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Monday, 3 January 2011

Samuel Beckett: An Odd Bird ("What ruined me at bottom was the athletics")


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File:Haematopus fuliginosus Bruny.jpg

Sooty Oystercatcher (Haematopus fuliginosis), Bruny Island, Tasmania: photo by Noodle snacks, 2010



It was five or six years since anyone had seen me, to begin with myself. I mean the face I had pored over so, all down the years. Now I would resume that inspection, that it may be a lesson to me, in my mirrors and looking-glasses so long put away. I'll let myself be seen before I'm done. I'll call out, if there is a knock, Come in! But I speak now of five or six years ago. These allusions to now, to before and after, and all such yet to come, that we may feel ourselves in time. I had more trouble with the body proper. I masked it as best I could, but when I got out of bed it was sure to show. For I was now beginning, then if you prefer, to get out of bed again. Then there is the matter of its injuries. But the body was of less consequence. Whereas the face, no, not at any price.



File:Thinornis rubricollis Bruny Island.jpg

Hooded Plover (Thinornis rubricollis), Bruny Island, Tasmania: photo by Noodle snacks, 2009



For I have taken to getting up again. I thought I had made my last journey, the one I must now try once more to elucidate, that it may be a lesson to me, the one from which it were better I had never returned. But the feeling gains on me that I must undertake another. So I have taken to getting up again and taking a few steps in the room, holding on to the bars of the bed.



File:UplandSandpiperOntarioCropped.jpg

Upland Sandpiper (Bartramia longicaudia) perched on fence post, Carden Alvar region, near Kirkfield, Ontario, Canada: photo by Johnath, 2010



What ruined me at bottom was the athletics. With all that jumping and running when I was young, and long after in the case of certain events, I wore out the machine before its time. My fortieth year had come and gone and I still throwing the javelin.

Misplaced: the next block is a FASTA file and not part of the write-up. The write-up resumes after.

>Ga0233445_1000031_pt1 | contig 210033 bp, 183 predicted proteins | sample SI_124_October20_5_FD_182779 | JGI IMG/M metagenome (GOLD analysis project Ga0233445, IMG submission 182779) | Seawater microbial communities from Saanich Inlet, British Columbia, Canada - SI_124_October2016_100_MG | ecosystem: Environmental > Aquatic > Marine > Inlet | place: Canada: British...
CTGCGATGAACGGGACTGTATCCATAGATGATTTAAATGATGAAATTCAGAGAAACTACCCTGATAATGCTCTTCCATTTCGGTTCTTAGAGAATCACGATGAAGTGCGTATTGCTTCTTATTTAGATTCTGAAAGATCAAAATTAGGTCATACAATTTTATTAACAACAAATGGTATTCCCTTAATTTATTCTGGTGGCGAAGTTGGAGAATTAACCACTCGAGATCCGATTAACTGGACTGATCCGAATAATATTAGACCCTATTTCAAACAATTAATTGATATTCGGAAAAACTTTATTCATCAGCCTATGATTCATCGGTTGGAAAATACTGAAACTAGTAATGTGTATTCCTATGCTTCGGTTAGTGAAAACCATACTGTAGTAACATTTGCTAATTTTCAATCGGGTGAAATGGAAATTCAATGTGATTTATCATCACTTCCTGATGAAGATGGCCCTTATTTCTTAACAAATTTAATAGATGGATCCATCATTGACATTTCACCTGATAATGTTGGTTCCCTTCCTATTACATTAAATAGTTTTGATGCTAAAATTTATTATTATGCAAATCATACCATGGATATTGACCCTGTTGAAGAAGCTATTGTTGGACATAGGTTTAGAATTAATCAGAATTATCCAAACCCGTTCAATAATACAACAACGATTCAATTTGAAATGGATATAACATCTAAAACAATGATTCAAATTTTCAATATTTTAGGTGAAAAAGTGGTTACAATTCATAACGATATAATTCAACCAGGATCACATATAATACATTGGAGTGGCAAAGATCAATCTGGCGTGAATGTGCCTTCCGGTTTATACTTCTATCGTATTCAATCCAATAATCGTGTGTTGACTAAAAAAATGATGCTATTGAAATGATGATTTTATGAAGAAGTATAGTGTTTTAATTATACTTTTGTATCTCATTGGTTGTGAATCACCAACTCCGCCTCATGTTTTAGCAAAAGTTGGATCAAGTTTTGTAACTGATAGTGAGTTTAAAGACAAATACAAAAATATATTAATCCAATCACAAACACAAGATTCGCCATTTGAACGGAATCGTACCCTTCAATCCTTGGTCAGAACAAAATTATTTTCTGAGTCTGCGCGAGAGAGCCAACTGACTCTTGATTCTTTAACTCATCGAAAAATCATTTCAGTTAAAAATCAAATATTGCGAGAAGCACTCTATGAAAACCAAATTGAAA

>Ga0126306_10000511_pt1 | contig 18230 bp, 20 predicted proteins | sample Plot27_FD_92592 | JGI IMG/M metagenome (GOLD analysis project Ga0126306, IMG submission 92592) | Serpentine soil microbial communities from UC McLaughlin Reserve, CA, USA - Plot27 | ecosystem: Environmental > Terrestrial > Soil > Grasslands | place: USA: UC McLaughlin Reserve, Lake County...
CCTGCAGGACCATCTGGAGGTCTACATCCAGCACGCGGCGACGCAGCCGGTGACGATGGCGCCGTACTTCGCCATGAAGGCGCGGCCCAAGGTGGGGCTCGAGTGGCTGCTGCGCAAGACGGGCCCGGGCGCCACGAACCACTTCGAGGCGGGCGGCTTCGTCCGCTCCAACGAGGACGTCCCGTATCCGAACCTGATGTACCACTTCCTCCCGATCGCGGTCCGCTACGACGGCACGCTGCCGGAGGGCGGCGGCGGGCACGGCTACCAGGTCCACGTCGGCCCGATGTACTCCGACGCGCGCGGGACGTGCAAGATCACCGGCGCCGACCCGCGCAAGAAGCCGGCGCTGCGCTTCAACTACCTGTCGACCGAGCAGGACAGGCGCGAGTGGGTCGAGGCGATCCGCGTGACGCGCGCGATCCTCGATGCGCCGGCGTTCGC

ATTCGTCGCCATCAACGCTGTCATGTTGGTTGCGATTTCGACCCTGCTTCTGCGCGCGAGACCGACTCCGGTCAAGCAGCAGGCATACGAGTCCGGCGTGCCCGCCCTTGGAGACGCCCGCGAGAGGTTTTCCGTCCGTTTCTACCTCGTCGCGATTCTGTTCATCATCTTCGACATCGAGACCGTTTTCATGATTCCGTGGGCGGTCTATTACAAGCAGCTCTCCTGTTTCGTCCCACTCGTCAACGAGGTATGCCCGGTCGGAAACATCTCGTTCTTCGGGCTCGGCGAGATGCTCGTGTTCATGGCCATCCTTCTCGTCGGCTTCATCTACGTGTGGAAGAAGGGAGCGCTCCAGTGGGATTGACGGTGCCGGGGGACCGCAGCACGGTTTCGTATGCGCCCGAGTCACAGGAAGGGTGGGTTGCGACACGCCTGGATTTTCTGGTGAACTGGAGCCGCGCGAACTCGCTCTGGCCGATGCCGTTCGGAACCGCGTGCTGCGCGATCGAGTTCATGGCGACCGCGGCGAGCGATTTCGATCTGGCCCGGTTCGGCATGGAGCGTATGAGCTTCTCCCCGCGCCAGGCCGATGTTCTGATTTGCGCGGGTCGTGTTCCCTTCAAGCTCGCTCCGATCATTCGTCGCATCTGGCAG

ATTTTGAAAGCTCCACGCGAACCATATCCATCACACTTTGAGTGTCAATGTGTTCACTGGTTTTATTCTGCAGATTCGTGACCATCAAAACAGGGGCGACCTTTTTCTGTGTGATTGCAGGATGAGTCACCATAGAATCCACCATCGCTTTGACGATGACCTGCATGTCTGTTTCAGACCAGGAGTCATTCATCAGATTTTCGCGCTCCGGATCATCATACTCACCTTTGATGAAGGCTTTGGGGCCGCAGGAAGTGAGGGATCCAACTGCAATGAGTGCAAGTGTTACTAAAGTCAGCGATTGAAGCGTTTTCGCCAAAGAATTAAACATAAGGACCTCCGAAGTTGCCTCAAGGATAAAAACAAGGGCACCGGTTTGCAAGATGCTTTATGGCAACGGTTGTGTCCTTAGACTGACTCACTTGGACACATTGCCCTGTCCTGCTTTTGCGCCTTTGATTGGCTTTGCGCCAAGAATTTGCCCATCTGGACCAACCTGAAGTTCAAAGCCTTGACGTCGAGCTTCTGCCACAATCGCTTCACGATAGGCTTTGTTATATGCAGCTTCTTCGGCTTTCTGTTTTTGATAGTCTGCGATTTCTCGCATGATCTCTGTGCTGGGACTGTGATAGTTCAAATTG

Athlete, University of Nebraska, Lincoln: photo by John Vachon, 1942 (Farm Security Administration/Office of War Information Collection, Library of Congress)

Samuel Beckett: edited excerpt from Fizzle 2 (translated from the French by the author), in Fizzles, 1976

6 comments:

TC said...

For those who may be interested, a little Beckett inventory:


Samuel Beckett: A Jar of One's Own

Samuel Beckett: A Love Story

Samuel Beckett: An Odd Bird ("What ruined me at bottom was the athletics")

Samuel Beckett: Apodosis

Samuel Beckett: Aporia

Samuel Beckett: Nothing

Samuel Beckett: Watt / Andreas Gursky (Tiny Details of the Big Picture)

Samuel Beckett: Worstward Ho

STEPHEN RATCLIFFE said...

Tom,

Yes to Sooty Oysterccatcher, Hooded Plover, Upland Sandpiper, and Beckett, speaking of "these allusions to now, to before and after, and all such yet to come" . . . .

1.3

light coming into sky above still black
ridge, silver of planet beside branches
in foreground, sound of wave in channel

future not yet, the past is
speaking so that time

might likewise be, “either-
or,” like every other

grey-white clouds reflected in channel,
whiteness of gull gliding across ridge

TC said...

Steve,

Yes the before and the after, each its own area of problem, with this farcical broke-down state in between: the region of Beckett's beautifully brave, bleak, divinely human comedy,

future not yet, the past is
speaking

(of what is yet to come?)

curtisroberts said...

I love that this is called An Odd Bird. Based on how I am feeling at the moment, I can really identify with this, but what strikes me most is how the language reminds me of the sort of sentences one actually thinks (I suppose Beckett's sentences come out better than most people's, however). The birds look as though they're thinking these sentences. Of course, the Sooty Oystercatcher may ponder a lot how he got his name and who named him.

TC said...

Curtis,

Yes, know what you mean, no one but Beckett ever made that kind of it-hurts-even-to-laugh sentence (which of course then makes one laugh).

"So I have taken to getting up again and taking a few steps in the room, holding on to the bars of the bed."

Obviously having skinny legs and all (as Joe Tex once put it) is alright... if you're a bird.

(But of course, "Then there is the matter of its injuries.")

The Sooty Oystercatcher, if it were to be given veto rights on its name, might just have a laugh: and then say, well, fair is fair, after all I AM a bit sooty-looking (though in my world soot is considered a very fine colour indeed), and well, I DO like an oyster, now and again.

TC said...

"I love it when Beckett turns into a big beefy topless javelin thrower," says a certain Odd Bird who shall remain Anon.

(I love it too, O.B.)